The dhol drum is a two-sided drum. Cords hold the heads taut and small rings around the cords provide a mechanism for tightening. The left head, dhamma, has a heavier sound. The right head is called purha. The dhol drum is beaten with slightly curved sticks.



     Djembe African Drum

The djembe african drum (also spelled jembe) originates in West Africa and has gained considerable popularity. The djembe is played using different strokes of the hands. This category also includes djembe carrying cases and djembe instructional materials.



     Djun-Djun African Bass Drum

Djun-djuns are an African style bass drum with two heads. The drum produces a clear, resonant, deep bass tone. We offer stave constructed djun-djuns made with strips of rosewood precision-joined for superior strength.



     Doumbek Accessories

Doumbek drum accessories include carrying cases and doumbek instructional books, videos, and CD ROM products. Also see the Doumbek category for ceramic doumbek drums, metal doumbek drums, and wood doumbeks, as well as replacement heads for doumbek drums.



     Doumbek African Drum, Small Ceramic

The Doumbek African drum is a goblet or chalice shaped drum originating in North Africa. Doumbeks in this group are made of ceramic and are small in size (diameters of drum heads are 8 inches or smaller). There are many variations of the doumbek drum and many similar names (also spelled dumbek, dumbec, doumbec). The doumbek african drum has a resonating sound due to the depth of the body. Please see the Doumbek Accessories category for doumbek drum carrying cases and instructional materials such as books, videos and CD ROMS to learn how to play the doumbek drum.



     Doumbek, Aluminum

The Doumbek African drum is a goblet or chalice shaped drum originating in North Africa. Doumbeks in this group are made of aluminum. There are many variations of the doumbek drum and many similar names (also spelled dumbek, dumbec, doumbec). The doumbek african drum has a resonating sound due to the depth of the body. Please see the Doumbek Accessories category for doumbek drum carrying cases and instructional materials such as books, videos and CD ROMS to learn how to play the doumbek drum.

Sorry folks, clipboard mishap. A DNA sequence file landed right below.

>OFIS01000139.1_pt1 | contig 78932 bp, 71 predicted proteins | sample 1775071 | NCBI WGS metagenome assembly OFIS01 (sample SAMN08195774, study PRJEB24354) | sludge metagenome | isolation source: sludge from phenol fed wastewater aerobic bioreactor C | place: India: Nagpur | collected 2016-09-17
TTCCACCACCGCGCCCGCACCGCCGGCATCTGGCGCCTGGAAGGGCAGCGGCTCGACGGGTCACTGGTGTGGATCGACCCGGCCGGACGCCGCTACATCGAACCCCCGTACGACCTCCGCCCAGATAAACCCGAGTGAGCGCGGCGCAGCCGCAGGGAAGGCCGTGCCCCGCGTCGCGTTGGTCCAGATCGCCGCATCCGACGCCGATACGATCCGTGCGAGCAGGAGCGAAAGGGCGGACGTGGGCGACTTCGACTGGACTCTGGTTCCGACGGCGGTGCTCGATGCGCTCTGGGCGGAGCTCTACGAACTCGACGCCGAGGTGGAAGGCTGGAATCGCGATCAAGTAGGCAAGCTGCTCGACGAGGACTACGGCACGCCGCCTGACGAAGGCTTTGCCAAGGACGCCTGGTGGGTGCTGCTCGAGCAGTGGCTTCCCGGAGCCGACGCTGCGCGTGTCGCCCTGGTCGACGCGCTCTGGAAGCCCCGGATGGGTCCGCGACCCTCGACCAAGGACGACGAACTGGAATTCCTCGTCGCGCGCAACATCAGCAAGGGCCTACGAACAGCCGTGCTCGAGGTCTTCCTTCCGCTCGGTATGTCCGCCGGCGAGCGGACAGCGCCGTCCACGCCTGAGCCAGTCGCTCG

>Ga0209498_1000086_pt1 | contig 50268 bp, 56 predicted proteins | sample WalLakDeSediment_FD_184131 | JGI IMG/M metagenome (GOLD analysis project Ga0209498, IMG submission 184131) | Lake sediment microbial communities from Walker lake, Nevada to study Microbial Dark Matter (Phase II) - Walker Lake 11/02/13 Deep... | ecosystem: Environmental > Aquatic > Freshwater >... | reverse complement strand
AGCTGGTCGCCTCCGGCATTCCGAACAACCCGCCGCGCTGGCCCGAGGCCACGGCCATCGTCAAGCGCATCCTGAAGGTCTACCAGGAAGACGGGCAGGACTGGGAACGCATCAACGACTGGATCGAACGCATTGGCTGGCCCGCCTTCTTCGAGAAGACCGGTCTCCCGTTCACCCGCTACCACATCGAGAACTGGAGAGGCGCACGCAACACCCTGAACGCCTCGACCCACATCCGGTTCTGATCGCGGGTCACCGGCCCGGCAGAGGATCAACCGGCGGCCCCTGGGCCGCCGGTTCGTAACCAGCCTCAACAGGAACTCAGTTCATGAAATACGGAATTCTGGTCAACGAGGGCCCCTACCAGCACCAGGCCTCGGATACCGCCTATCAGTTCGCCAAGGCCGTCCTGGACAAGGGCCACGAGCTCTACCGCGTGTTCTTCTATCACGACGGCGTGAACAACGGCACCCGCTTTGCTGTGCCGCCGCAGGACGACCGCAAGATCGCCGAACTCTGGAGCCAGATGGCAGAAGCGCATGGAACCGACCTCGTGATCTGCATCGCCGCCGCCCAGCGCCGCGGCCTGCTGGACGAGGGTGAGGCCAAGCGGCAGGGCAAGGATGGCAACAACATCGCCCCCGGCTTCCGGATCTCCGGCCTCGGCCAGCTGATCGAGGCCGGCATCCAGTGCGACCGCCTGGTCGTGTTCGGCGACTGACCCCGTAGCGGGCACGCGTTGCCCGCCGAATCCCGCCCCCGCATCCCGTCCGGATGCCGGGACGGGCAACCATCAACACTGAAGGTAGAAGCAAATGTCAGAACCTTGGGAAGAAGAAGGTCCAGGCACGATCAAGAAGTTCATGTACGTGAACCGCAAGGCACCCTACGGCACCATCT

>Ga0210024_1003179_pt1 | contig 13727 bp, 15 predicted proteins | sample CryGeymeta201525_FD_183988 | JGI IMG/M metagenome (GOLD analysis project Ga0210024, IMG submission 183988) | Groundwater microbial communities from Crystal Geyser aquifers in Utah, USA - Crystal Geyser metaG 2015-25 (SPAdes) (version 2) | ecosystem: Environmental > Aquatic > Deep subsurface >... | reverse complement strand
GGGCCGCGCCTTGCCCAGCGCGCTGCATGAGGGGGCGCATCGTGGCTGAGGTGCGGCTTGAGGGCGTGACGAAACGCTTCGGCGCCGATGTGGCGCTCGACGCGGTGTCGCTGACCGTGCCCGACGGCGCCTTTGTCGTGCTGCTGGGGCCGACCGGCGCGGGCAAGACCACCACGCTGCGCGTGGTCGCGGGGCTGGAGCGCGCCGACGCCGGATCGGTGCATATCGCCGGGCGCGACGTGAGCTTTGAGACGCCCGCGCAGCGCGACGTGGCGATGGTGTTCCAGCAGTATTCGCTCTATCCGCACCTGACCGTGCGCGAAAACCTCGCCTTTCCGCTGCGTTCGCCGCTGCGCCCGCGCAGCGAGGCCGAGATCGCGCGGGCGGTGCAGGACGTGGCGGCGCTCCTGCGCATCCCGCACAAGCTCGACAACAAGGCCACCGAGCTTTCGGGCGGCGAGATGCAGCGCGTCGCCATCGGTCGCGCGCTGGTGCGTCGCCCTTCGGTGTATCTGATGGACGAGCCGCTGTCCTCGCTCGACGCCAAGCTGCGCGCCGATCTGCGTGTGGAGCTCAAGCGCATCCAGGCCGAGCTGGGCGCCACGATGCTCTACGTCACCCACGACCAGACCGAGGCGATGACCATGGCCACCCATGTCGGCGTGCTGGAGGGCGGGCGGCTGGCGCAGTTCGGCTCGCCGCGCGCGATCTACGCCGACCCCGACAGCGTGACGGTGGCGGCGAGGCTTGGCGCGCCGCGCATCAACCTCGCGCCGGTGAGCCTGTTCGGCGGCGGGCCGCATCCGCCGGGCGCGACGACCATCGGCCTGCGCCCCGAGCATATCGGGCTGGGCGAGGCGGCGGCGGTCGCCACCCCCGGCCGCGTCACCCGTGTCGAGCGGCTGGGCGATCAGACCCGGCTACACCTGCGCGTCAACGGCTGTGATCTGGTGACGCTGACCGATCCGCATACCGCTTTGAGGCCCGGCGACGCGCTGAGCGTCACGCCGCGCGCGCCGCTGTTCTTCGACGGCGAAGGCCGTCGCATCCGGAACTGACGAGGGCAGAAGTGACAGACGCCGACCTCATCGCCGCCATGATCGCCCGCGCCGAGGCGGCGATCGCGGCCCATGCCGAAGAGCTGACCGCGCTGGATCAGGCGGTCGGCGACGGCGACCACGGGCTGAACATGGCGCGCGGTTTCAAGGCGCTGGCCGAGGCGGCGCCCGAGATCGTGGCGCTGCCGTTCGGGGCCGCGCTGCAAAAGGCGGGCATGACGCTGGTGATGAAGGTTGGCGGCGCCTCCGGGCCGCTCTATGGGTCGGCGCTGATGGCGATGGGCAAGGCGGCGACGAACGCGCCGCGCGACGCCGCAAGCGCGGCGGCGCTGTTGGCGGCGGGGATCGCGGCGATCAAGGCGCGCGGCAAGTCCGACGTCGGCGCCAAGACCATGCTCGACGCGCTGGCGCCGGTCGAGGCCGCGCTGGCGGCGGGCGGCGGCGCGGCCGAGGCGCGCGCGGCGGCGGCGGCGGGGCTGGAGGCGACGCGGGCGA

Doumbek, Brass

The Doumbek African drum is a goblet or chalice shaped drum originating in North Africa. Doumbeks in this group are made of brass. There are many variations of the doumbek drum and many similar names (also spelled dumbek, dumbec, doumbec). The doumbek african drum has a resonating sound due to the depth of the body. Please see the Doumbek Accessories category for doumbek drum carrying cases and instructional materials such as books, videos and CD ROMS to learn how to play the doumbek drum.



     Doumbek, Copper

The Doumbek African drum is a goblet or chalice shaped drum originating in North Africa. Doumbeks in this group are made of copper. There are many variations of the doumbek drum and many similar names (also spelled dumbek, dumbec, doumbec). The doumbek african drum has a resonating sound due to the depth of the body. Please see the Doumbek Accessories category for doumbek drum carrying cases and instructional materials such as books, videos and CD ROMS to learn how to play the doumbek drum.



     Doumbek, Fiberglass

The Doumbek African drum is a goblet or chalice shaped drum originating in North Africa. Doumbeks in this group are made of fiberglass, producing a light weight drum with great sound. There are many variations of the doumbek drum and many similar names (also spelled dumbek, dumbec, doumbec). The doumbek african drum has a resonating sound due to the depth of the body. Please see the Doumbek Accessories category for doumbek drum carrying cases and instructional materials such as books, videos and CD ROMS to learn how to play the doumbek drum.



     Doumbek, Mother of Pearl

The Doumbek African drum is a goblet or chalice shaped drum originating in North Africa. Doumbeks in this group are made of Mother of Pearl. There are many variations of the doumbek drum and many similar names (also spelled dumbek, dumbec, doumbec). The doumbek african drum has a resonating sound due to the depth of the body. Please see the Doumbek Accessories category for doumbek drum carrying cases and instructional materials such as books, videos and CD ROMS to learn how to play the doumbek drum.



     Doumbek, Wood

The Doumbek African drum is a goblet or chalice shaped drum originating in North Africa. Doumbeks in this group are made of wood. There are many variations of the doumbek drum and many similar names (also spelled dumbek, dumbec, doumbec). The doumbek african drum has a resonating sound due to the depth of the body. Please see the Doumbek Accessories category for doumbek drum carrying cases and instructional materials such as books, videos and CD ROMS to learn how to play the doumbek drum.



     Doumbeks by Remo

Remo has been known as the drummer's drumhead company for 50 years. Remo creates doumbeks made of various materials with beautiful finishes.